Id. at 467. The claimant bears the burden of proof as to the first four of these steps. If he or she meets the burden of proving that he or she cannot return to his or her past work, the Secretary assumes the burden of proving the last step that there is other work that the claimant can perform. Mimms v. Heckler, 750 F.2d 180, 185 (2d Cir.1984); Dousewicz v. Harris, 646 F.2d 771, 772 (2d Cir.1981); Parker v. Harris, 626 F.2d at 231.

The ALJ's decision herein suffers from several major flaws and is not supported by substantial evidence in the record.



There is virtually no medical evidence in this record from the relevant period, although it is clear medical records exist. The only such report in the record is of Dr. Koloski, plaintiff's general physician who saw her in September 1986, apparently for the first time in about four years. The ALJ's decision is based on that report, on the 1987 report of the Secretary's consultant, Dr. Ejercito, who saw plaintiff once, and on the irrelevant and cursory 1987 reports of plaintiff's orthopaedist Dr. DeRamon. The ALJ, himself, noted the "paucity" of medical documentation at the hearing, where he was informed that plaintiff had seen Dr. DeRamon at least once every two weeks for at least four years. Although the ALJ gave plaintiff's attorney ten days to submit the evidence after the attorney stated, "I am morally certain that within a day I can obtain serial notes for each of those visits" (R 27), he had a duty to pursue the evidence himself when plaintiff's attorney failed to follow through rather than to simply render an opinion in its absence.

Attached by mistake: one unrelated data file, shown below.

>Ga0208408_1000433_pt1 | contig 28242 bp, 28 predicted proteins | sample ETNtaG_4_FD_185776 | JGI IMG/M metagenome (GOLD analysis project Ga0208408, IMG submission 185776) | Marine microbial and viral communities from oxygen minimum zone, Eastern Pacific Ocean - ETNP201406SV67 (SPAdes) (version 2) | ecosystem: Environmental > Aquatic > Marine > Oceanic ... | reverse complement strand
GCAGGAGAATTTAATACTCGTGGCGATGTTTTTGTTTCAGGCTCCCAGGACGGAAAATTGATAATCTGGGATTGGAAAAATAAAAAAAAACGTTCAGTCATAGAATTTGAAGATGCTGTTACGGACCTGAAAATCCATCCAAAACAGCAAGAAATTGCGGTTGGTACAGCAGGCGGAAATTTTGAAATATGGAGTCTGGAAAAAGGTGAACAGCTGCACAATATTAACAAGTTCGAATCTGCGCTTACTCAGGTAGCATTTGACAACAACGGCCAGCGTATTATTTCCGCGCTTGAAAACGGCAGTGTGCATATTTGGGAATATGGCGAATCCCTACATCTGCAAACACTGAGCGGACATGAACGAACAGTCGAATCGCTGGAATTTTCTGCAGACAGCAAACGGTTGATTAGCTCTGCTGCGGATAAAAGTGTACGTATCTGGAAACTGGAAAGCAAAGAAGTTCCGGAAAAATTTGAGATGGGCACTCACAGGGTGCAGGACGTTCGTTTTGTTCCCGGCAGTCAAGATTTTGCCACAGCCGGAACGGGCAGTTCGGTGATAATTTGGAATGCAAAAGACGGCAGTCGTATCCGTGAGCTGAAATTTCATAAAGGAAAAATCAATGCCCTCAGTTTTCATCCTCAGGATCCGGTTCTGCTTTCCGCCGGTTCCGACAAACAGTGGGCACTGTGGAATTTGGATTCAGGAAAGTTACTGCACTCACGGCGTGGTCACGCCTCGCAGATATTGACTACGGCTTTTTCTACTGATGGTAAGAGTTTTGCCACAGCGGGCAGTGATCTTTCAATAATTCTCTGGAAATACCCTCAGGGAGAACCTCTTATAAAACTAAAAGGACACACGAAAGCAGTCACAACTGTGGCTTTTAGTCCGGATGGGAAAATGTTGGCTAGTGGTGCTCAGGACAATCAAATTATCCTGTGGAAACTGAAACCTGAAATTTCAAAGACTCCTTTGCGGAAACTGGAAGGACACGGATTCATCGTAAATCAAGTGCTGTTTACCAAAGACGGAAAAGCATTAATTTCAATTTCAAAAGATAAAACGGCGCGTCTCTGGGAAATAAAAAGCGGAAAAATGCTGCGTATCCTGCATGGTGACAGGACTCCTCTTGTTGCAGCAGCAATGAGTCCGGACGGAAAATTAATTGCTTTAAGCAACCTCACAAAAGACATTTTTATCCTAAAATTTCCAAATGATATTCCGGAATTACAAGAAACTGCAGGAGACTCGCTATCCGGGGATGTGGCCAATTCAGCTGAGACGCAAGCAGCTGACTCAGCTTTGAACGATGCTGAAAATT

Because Dr. DeRamon was plaintiff's treating physician, his records and opinions are critical to a proper determination of plaintiff's claim. Although plaintiff's attorney failed to perform his duties to her, the ALJ is not excused from performing his own duties.

In Schisler v. Bowen ("Schisler II"), the Second Circuit approved a Social Security Ruling (SSR) instructing administrative law judges of the importance of and standards for obtaining treating source evidence:[9]

... treating source evidence should always be requested and every reasonable effort should be made to obtain it. Treating sources should be requested to provide complete medical reports consisting of a medical history, clinical findings, laboratory findings, diagnosis, treatment prescribed and response to any treatment, prognosis, and a medical assessment; i.e., a statement of the individual's ability to do work-related activities. If the treating source provides an incomplete medical report, the adjudicator will request the necessary additional information from the treating source.